A general ledger code, or an accounting code, helps a company record transactions, depending on financial accounts involved in such transactions. This code also ensures that total account data includes all sub-account transactions. A general ledger code is a number that a company assigns to account groups, such as customer receivables or vendor payables.
General Ledger Defined
A general ledger is an accounting summary or worksheet divided in two sections--debit and credit. A ledger is the primary financial reporting record because all financial statement data comes from general and subsidiary ledger information.
General ledger coding is important because it helps staff accountants and book-keepers report accurate journal entries. This is particularly crucial in the case of a global company engaging in multiple activities involving numerous financial accounts.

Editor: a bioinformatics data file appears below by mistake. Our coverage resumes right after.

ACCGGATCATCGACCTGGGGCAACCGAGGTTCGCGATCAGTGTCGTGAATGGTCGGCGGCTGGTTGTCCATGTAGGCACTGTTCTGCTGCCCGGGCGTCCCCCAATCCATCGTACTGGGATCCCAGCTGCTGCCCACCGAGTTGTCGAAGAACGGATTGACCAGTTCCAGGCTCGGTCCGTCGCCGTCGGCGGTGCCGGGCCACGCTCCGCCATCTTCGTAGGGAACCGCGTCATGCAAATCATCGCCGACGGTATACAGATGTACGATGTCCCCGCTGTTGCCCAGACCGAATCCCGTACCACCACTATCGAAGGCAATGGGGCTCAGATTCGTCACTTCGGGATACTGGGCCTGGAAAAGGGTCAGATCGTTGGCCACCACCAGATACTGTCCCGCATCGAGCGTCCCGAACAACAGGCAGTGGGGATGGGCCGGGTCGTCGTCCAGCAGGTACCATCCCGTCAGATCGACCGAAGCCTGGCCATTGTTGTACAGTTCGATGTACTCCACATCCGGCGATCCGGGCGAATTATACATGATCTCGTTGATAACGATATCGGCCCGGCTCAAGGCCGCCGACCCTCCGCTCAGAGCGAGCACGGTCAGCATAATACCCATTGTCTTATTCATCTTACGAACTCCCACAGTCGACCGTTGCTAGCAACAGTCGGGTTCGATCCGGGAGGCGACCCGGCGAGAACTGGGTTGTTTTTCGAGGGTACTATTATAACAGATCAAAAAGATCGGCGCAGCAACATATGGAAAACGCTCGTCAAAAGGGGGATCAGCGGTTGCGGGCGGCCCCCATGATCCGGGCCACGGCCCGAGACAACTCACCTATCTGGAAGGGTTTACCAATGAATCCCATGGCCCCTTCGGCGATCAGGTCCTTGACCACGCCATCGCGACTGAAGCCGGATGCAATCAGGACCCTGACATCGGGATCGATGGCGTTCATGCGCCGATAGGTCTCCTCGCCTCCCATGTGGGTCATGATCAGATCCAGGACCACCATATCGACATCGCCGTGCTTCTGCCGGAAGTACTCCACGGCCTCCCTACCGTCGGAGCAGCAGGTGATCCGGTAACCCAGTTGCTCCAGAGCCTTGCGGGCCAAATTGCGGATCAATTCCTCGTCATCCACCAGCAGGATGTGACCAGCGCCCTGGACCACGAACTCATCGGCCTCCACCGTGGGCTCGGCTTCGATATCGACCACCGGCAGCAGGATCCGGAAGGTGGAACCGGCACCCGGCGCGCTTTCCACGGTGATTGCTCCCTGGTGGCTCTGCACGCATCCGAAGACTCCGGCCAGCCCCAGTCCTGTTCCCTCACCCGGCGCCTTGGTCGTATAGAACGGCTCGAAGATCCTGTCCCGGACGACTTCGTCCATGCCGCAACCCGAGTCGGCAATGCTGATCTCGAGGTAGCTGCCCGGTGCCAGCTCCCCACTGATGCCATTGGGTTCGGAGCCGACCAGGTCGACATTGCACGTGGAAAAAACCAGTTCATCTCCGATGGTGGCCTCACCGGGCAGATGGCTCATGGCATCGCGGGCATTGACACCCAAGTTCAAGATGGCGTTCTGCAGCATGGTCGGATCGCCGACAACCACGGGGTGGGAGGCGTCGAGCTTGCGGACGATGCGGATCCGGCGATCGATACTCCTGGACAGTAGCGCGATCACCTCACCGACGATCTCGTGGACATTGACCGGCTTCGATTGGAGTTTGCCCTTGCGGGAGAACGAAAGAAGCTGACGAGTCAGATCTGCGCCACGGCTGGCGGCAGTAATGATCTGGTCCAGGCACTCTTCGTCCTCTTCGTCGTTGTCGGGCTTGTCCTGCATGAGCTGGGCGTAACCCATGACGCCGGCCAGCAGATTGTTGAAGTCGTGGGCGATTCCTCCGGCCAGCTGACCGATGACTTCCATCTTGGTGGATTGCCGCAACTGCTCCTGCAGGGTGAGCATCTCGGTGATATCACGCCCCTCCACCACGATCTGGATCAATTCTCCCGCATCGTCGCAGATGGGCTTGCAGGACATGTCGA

General ledger codes relate to five account types--asset, liability, revenue, expense and equity. A general ledger accountant reports asset, liability and equity items in the balance sheet and records revenue and expense items in the income statement.
Accounting rules require a company to "close," or reduce to zero, some financial accounts at the end of each month or quarter. These accounts are usually expenses and revenues because a firm needs to "close" them before preparing a statement of income.
A specialist, such as a certified information systems auditor, often may help a company establish general ledger codes. This is especially important if the accounting software package is new or requires practical expertise to operate.